was treating a patient, but rather, that he refused to return the phone calls of emergency room personnel who wished to schedule him for the on-call roster. (Id.)
If this explanation is accurate, then Drs. Alexander and Friedman are not similarly situated. Dr. Friedman allegedly refused to be placed on the on-call roster. Thus, unlike Dr. Alexander's refusal to assist a specific patient, Dr. Friedman's misconduct would not have endangered a patient's welfare. Rush cannot be considered to have acted unreasonably or arbitrarily because it differentiated between misconduct that endangers a person and misconduct which does not. See Johnson v. Artim Transp. Sys. Inc., 826 F.2d 538, 544 (7th Cir. 1987), cert. denied, 486 U.S. 1023, 108 S. Ct. 1998, 100 L. Ed. 2d 229 (1988). As such, Dr. Alexander would not be similarly situated to Dr. Friedman.
Rush, however, has failed to show the court that no genuine issue exists with respect to the facts Rush has averred. Rush attributed its assertion that Dr. Friedman only refused to be placed on the on-call roster, rather than refused a specific request to go to the hospital, to Dr. Chervony. (Def. Reply Br. at 12 n.6 (citing Dep. of Chervony at 26-27)) Yet Dr. Chervony testified that he did "not remember that [Dr. Friedman] refused to come to the emergency room." (Dep. of Chervony at 26-27) Rush cannot demonstrate the nonexistence of a genuine issue of material fact by simply noting that one person does not remember it being to the contrary. Smith v. Joliet, 965 F.2d 235, 238 (7th Cir. 1992) (plaintiff did not establish a genuine issue of material fact as to whether the police department received excessive force complaints by merely presenting the deposition of an officer who did not remember the absence of complaints); Unterreiner v. Volkswagen of Am., Inc., 8 F.3d 1206, 1210 (7th Cir. 1993) (party does not present a genuine issue of material fact by submitting affidavits which purport to establish a given fact if the affiant admits that his memory is faulty). Thus, Rush has failed to show that Dr. Friedman is not similarly situated to plaintiff.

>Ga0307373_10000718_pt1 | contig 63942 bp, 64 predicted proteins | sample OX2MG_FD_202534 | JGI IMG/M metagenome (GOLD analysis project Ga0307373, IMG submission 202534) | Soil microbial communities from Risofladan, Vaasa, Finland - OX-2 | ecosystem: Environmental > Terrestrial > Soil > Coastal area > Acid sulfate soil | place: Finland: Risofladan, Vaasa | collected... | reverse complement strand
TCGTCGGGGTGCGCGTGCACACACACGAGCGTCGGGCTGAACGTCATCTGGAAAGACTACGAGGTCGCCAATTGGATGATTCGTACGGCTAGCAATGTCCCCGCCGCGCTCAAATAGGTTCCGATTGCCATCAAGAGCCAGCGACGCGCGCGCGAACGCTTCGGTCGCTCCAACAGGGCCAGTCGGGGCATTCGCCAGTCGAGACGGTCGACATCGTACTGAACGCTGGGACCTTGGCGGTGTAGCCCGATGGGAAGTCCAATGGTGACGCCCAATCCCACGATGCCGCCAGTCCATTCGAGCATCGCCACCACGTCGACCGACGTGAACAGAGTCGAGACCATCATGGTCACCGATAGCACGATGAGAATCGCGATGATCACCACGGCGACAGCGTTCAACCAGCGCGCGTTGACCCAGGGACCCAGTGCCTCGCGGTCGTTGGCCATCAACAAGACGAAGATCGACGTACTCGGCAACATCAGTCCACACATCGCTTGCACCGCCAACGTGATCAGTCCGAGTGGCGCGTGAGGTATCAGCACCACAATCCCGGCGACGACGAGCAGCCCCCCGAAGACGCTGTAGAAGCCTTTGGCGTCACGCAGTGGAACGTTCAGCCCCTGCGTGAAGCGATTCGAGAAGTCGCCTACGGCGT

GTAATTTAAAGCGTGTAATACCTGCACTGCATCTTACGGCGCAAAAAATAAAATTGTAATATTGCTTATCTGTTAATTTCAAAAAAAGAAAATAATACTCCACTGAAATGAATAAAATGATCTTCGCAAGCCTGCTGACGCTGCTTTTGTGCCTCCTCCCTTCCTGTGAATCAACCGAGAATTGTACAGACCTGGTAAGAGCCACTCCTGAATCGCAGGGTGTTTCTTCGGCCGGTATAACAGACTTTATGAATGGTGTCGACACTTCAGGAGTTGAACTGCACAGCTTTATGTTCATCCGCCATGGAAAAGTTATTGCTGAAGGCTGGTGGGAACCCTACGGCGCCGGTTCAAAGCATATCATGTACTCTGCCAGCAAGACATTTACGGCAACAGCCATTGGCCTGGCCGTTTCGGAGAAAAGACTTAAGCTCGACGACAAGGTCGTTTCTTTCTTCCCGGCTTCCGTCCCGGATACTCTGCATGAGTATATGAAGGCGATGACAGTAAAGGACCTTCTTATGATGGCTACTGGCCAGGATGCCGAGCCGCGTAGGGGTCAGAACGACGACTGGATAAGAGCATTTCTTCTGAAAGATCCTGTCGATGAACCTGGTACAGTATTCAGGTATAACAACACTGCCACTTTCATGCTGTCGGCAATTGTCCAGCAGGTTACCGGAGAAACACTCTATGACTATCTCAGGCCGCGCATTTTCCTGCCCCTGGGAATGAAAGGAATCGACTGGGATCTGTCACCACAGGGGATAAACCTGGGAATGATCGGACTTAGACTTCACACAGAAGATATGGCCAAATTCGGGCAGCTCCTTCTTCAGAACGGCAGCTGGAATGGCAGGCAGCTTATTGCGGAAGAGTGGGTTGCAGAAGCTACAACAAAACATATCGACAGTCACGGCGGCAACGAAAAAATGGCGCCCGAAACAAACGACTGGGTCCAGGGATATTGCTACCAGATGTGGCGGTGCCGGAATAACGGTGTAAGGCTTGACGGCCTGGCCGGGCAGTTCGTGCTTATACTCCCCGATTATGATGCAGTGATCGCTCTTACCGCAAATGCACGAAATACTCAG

(4) Dr. Abrams
Dr. Alexander also alleges he is similarly situated to Dr. Bernard Abrams. In 1986, Dr. Abrams failed to respond to a call when he was the on-call surgeon. (Pl.'s Resp. Mem. at 3; Ex. I to Pl.'s 12(n) Stmt.) As a result, the hospital suspended his staff privileges. (Id.) Five days later, when Dr. Abrams noted that the hospital may have violated Dr. Abrams' due process rights by suspending him without notice, Rush reinstated his privileges. (Id.) Dr. Abrams then discussed the episode with Rush; his version "differed from the allegation" the hospital received. (Id.) The hospital advised Dr. Abrams that a proper response to an emergency room call included a trip to the hospital to at least assess the patient. (Id.) Rush then concluded "no further suspension was deemed necessary." (Id.) Thus, when Dr. Abrams failed to respond to a call, Rush suspended him, and for only five days.
In response, Rush merely contends "if Dr. Alexander seeks to avoid summary judgment by arguing that he was treated differently than Dr. Abrams, it is his burden to offer facts which show that he and Dr. Abrams were similarly situated." (Def.'s Reply Br. at 10 (citing St. Mary's Honor Ctr. v. Hicks, 125 L. Ed. 2d 407, 113 S. Ct. 2742, 2747 (1993))) Yet Dr. Alexander has produced uncontroverted evidence from the hospital describing Dr. Abrams' misconduct as a "failure to respond." (Pl.'s 12(n) Stmt., Ex. I) Interestingly enough, the hospital termed Dr. Alexander's misconduct failure to "appropriately" respond. (Pl.'s 12(n) Stmt., Ex. U) The court cannot conclude that "failure to respond" implicates different misconduct from that of failure to "appropriately" respond. Moreover, with respect to the aforementioned two incidents, Rush presented evidence and explanation as to how each doctor's "failure to respond" was distinguishable from Dr. Alexander's "failure to respond." (Def.'s Reply Br. at 12 (arguing that failure to respond differs if it involves negligence as opposed to intentional wrongdoing)) With respect to Dr. Abrams, however, Rush has neglected to provide any explanation for distinguishing the two.
On a motion for summary judgment, the moving party has the initial burden of demonstrating that no genuine issue exists as to a material fact. Celotex Corp. v. Catrett, 477 U.S. 317, 323, 106 S. Ct. 2548, 2553, 91 L. Ed. 2d 265 (1986). Here, Rush has failed to meet this burden. The precise character of Dr. Abrams' "failure to respond" is a material fact as his "failure to respond" may be comparable to that of Dr. Alexander; thus, this incident could demonstrate that Rush treated a similarly situated caucasian doctor differently than it treated an Egyptian doctor of the Muslim faith.
In summary, a genuine issue of material fact exists as to whether Drs. Abrams and Friedman were similarly situated to Dr. Alexander. No genuine issue exists with respect to Drs. Britt and Taxman, and accordingly, the hospital's motion is granted to this extent. See FED. R. CIV. P. 56(d). At trial, Dr. Alexander may not attempt to show a prima facie case by presenting evidence regarding the infractions of Drs. Britt and Taxman.
For the foregoing reasons, the court grants Rush's motion for summary judgment with respect to the similarity of Dr. Alexander to Drs. Britt and Friedman and with respect to the honesty of Rush's belief in Dr. Alexander's misconduct. The issue that remains for trial is the comparability of Dr. Alexander's misconduct to that of Drs. Abrams and Taxman and the resulting sanctions imposed by Rush.
Date: MAY 06 1994
JAMES H. ALESIA
United States District Judge